I’m sad to say neither Lin or I knew about the donkeys you could ride up or down the cliff! We found out after we rode the cable car up! I would have loved to ride a donkey up—my ranch girl heart came out! But we had donkey encounters on the trip down.
The cable car was quite efficient and effective, moving people up the cliff. We met our guide at the top and gathered our small group together, and went to their office. The tourists crowded the narrow walkways shoulder-to-shoulder between the busy shops, yet our tour guide said this is not the busy time of year!
Quickly I realized why our tour was called “Panoramic Blue Shade Tour”—blue domes filled Santorini! This was the first time Lin and I didn’t use a Norwegian excursion company. We had waited too late to book them before we left, so we worked with an agent and she booked several tours for the end of our cruise through Viator (viator.com), and we loved them, especially this one!
It was a small group of about twelve.
We had a fantastic young tour guide who told us why they built the houses on the top of the high cliffs. The cliffs are pumice stone, so the digging was easy. So, when you think about it—the houses are cave houses.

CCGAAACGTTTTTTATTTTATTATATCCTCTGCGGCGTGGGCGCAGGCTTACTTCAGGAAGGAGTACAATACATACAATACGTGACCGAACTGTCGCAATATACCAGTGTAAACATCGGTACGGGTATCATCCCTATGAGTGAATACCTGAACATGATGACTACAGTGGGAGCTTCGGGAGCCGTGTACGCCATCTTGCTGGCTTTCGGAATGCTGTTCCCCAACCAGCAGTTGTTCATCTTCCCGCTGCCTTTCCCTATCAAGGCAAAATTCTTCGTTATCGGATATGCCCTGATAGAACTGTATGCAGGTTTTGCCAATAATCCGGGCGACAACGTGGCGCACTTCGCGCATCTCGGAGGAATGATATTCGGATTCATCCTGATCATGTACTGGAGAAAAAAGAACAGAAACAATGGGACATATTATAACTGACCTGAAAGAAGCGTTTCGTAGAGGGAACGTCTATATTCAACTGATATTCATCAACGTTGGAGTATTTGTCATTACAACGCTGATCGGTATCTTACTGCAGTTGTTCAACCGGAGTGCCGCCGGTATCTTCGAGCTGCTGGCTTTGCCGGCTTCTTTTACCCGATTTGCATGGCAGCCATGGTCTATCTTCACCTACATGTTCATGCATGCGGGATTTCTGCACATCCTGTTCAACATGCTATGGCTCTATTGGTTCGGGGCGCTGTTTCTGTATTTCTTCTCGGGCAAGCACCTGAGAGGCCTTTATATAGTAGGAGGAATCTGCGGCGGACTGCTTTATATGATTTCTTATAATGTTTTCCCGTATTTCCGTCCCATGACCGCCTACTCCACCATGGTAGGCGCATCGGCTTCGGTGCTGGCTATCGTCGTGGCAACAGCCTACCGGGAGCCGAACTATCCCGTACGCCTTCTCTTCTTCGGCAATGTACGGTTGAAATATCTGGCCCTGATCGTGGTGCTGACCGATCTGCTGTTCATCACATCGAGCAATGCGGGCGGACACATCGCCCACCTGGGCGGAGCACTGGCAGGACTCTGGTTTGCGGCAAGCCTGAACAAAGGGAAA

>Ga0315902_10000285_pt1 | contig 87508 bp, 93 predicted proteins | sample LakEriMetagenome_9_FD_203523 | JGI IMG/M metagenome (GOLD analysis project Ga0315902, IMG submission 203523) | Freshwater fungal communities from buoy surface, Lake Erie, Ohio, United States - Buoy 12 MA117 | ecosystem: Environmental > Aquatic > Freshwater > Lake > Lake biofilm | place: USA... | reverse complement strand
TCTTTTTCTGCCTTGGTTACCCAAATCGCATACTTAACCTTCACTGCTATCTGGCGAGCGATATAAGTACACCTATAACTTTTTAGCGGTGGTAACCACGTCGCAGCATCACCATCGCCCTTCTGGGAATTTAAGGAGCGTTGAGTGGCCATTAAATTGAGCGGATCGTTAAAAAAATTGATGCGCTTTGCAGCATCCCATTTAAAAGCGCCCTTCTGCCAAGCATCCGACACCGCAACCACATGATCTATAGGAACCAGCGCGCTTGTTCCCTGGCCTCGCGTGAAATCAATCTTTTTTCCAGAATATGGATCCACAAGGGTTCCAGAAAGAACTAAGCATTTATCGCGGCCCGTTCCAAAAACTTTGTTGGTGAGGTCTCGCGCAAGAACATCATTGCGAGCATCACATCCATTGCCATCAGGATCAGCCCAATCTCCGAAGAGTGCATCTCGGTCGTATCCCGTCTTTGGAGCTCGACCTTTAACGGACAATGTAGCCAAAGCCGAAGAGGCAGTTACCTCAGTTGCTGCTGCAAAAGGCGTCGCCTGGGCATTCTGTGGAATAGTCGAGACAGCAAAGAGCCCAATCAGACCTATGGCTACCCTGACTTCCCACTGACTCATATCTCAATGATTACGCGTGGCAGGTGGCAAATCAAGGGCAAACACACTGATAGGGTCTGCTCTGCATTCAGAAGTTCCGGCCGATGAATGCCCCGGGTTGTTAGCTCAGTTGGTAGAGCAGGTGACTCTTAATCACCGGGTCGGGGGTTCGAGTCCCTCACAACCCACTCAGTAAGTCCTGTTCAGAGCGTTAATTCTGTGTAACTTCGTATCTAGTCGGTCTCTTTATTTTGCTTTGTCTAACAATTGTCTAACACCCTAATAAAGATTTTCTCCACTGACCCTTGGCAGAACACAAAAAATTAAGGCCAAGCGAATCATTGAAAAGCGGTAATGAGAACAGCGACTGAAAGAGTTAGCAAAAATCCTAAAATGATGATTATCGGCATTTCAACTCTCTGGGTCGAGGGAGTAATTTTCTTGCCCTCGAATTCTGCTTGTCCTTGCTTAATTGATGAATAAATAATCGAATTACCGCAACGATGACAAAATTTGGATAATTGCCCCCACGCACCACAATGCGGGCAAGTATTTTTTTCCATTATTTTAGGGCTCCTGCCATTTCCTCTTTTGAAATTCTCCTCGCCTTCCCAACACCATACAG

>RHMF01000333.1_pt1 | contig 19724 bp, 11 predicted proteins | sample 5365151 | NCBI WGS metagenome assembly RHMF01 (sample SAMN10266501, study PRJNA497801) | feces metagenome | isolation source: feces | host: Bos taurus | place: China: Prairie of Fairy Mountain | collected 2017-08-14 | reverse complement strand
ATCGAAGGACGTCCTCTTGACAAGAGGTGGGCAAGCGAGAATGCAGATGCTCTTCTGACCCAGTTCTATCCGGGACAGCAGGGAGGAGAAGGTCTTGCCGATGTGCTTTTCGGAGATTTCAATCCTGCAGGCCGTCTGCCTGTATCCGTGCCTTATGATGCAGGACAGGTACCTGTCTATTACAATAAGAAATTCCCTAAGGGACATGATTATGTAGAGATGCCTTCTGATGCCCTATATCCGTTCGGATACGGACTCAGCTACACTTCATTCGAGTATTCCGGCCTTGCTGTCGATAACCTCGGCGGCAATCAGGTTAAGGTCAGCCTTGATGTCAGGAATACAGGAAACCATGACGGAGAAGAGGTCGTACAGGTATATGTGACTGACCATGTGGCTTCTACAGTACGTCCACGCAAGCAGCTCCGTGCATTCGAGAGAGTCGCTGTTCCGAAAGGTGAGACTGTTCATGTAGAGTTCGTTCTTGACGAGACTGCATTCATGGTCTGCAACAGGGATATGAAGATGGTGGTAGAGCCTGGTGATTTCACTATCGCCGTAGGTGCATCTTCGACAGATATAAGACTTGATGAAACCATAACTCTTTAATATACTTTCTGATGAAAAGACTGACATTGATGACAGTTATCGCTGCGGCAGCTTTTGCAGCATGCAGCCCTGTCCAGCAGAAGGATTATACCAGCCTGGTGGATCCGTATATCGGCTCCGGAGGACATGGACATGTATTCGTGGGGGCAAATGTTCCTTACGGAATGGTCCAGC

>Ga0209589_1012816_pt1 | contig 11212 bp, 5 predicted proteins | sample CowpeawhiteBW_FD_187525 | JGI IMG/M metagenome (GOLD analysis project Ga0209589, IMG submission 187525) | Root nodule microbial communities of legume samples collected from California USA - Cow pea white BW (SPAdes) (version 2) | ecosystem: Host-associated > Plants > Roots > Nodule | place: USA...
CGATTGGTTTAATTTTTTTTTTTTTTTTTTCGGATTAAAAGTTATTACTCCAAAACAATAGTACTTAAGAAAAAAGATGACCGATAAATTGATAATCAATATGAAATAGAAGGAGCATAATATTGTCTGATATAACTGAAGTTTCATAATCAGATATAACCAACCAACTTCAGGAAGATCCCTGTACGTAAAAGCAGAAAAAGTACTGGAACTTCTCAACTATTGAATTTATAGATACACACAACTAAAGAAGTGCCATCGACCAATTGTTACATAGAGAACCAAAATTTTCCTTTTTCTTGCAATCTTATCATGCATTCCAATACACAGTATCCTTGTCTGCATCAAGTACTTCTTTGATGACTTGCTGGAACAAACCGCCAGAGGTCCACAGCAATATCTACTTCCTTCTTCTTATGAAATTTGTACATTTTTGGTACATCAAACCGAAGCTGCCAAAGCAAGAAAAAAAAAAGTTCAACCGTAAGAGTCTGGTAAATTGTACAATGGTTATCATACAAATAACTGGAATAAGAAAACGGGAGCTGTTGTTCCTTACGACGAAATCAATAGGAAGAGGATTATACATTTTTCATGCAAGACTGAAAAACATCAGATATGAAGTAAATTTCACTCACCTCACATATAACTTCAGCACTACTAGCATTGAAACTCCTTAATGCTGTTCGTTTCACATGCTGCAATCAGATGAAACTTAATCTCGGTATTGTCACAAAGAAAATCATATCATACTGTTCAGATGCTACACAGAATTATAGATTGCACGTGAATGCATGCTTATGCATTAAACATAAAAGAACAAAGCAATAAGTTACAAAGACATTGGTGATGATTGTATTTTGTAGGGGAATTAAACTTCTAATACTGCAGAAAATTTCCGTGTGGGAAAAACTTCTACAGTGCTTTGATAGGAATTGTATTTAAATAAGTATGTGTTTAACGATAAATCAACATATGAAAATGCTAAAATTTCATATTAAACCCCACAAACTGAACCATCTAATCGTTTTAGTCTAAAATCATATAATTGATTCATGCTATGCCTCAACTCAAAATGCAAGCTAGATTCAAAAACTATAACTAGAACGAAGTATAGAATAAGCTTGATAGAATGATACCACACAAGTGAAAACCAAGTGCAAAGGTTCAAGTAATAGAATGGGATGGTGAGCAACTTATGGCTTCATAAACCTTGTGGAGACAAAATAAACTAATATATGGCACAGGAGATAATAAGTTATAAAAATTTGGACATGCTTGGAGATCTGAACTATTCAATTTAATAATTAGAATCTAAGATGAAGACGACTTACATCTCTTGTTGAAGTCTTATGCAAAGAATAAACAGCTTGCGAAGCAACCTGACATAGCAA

Here was another place in the Mediterranean where volcanoes played a big part. The most recent eruption was 1957!
The history of the Santorini fascinated me:
- In the late 30-40s, they suffered a cholera epidemic. They white washed the houses with limestone, and it stopped the cholera.
- In 1956, they had a big earthquake.
- In 1967, they found many archaeological ruins.
- In 1967, during a dictatorship, every house was painted white and the domes blue, being patriotic—the color of the Greek flag.
- In 1974, the dictatorship ended, and the demand of painting houses white and domes blue ended, but the tradition continues.
We toured around Santorini, heading towards Oia, the village world famous for its sunset view. We were given time there to shop and relax. At the spot for sunset viewing, we saw hundreds of locks attached to railings. We found out couples put their “engagement locks” there, with their names and engagement date.